The fundamental disjunction between a semi-mythical past of harmonious tolerance and the all-too-present realities of political violence and the horrors of Partition is represented both structurally and linguistically in Basti, and refracted through the increasingly insular consciousness of its protagonist (particularly towards the latter stages of the novel, in which interior monologue plays an increasing role, blended with passages from what we are told is Zakir’s diary). Husain makes use of his vast knowledge of Muslim, Hindu and Buddhist traditions by quoting from their texts and alluding to their histories both classical and modern, weaving a shimmering tapestry of tone and register by turns lyrical, dreamy, prophetic, and fervid.

Frances W. Pritchett’s translation grapples admirably with a novel bursting with ambitious linguistic effects. The frequent repetition of the vocative yar, which Pritchett has chosen to retain, while initially jarring, becomes over the course of the novel an invaluable evocation of place for the reader, who is also, thanks to the sensitivity of the translator, not shut out from the subtle ways in which the characters’ various relationships are constructed and indicated in the original. That this visionary, modernist masterpiece is now made available in a translation which matches the ambition of the original is a truly impressive achievement.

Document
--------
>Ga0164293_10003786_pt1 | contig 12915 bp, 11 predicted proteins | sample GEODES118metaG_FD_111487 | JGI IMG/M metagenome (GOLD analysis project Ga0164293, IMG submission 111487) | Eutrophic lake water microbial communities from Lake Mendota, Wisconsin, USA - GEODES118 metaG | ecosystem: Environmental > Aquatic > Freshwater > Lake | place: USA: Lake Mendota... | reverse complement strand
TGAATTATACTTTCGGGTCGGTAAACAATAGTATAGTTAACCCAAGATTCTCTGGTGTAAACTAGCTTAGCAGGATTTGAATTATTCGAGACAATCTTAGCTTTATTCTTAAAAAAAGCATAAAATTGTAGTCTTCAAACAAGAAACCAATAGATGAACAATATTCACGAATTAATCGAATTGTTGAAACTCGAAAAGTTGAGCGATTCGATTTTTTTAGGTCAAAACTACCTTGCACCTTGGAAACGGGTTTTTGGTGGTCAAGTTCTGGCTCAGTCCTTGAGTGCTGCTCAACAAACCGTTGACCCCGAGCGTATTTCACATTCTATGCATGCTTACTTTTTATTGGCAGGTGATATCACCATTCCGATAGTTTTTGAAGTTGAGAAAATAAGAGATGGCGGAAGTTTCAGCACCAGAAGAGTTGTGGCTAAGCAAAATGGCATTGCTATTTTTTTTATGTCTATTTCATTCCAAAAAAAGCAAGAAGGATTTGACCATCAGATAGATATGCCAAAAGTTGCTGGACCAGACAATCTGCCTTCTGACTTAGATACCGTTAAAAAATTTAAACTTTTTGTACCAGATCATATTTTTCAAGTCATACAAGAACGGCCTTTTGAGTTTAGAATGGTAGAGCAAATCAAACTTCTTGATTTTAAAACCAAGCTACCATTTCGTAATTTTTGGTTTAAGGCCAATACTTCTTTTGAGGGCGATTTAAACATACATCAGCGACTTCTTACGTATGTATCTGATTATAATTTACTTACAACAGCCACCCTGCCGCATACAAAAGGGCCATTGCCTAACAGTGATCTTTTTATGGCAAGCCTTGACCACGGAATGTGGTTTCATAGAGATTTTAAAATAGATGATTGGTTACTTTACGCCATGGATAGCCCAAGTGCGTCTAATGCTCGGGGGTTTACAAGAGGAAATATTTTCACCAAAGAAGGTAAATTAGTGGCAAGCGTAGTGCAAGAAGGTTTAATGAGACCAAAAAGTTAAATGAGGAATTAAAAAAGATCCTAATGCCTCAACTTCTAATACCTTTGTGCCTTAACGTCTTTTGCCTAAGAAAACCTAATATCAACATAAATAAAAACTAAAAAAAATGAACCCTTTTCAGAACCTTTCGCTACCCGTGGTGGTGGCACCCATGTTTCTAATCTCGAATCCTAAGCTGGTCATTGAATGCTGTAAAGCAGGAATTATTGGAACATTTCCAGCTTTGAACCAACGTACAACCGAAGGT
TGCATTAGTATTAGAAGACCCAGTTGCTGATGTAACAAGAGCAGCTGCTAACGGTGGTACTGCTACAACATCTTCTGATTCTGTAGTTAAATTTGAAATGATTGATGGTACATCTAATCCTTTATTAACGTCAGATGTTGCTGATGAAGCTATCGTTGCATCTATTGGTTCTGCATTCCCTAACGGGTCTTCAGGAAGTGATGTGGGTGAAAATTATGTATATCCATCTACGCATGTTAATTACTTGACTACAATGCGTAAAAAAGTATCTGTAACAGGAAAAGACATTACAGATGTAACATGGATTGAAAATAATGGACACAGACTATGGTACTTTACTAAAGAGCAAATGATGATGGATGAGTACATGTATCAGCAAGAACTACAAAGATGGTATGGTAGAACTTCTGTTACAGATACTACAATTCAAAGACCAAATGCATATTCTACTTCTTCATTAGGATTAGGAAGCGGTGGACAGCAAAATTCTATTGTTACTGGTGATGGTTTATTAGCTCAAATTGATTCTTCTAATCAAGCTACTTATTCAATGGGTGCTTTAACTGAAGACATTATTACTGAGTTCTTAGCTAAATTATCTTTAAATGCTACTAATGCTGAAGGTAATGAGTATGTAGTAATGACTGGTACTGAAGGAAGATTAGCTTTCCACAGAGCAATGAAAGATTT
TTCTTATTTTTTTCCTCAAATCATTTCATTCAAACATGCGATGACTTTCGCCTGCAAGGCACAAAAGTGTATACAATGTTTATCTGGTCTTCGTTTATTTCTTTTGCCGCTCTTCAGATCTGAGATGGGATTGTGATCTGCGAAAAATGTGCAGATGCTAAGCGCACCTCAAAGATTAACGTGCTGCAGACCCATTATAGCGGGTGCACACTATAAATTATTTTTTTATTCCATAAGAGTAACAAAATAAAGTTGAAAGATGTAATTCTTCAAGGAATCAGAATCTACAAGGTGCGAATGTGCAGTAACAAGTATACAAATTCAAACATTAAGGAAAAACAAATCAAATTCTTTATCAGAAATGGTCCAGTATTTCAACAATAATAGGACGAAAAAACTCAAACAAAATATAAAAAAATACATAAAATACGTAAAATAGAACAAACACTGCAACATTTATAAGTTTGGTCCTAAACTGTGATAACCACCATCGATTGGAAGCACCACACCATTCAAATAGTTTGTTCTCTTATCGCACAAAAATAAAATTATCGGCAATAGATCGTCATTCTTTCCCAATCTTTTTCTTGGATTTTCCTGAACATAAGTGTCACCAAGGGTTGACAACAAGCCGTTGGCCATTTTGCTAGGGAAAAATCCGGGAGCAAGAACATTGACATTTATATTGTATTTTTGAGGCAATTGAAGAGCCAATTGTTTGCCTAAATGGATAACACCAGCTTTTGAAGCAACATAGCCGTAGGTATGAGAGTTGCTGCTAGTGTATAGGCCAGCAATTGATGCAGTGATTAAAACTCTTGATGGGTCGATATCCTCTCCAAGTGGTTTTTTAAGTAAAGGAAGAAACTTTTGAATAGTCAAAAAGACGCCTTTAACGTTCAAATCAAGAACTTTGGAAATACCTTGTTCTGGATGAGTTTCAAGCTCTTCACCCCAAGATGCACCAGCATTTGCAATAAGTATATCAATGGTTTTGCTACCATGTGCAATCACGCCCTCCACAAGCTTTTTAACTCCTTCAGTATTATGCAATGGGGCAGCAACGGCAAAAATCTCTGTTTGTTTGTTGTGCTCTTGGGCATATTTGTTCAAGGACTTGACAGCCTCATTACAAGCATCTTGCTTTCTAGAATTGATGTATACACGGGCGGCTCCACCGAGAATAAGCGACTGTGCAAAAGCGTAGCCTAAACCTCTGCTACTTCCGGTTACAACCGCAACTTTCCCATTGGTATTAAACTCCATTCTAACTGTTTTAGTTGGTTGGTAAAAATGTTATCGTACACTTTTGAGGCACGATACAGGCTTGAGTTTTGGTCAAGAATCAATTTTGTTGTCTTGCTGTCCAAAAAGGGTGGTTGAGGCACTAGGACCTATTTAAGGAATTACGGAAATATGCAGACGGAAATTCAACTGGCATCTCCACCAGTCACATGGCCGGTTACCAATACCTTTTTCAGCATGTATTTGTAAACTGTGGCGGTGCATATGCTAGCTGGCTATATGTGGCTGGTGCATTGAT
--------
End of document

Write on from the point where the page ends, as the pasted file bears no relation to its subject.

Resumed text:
15 March 13 | Chad W. Post | Comments

As in years past, we will be highlighting all 25 titles on the BTBA Fiction Longlist, one by one, building up to the announcement of the 10 finalists on April 10th. A variety of judges, booksellers, and readers will write these, all under the rubric of “Why This Book Should Win. You can find the whole series by clicking here. And if you’re interested in writing any of these, just get in touch.

The Colonel by Mahmoud Dowlatabadi, translated from the Persian by Tom Patterdale and published by Melville House Books

This piece is by Korean translator Deborah Smith. You can follow her on Twitter at @londonkoreanist.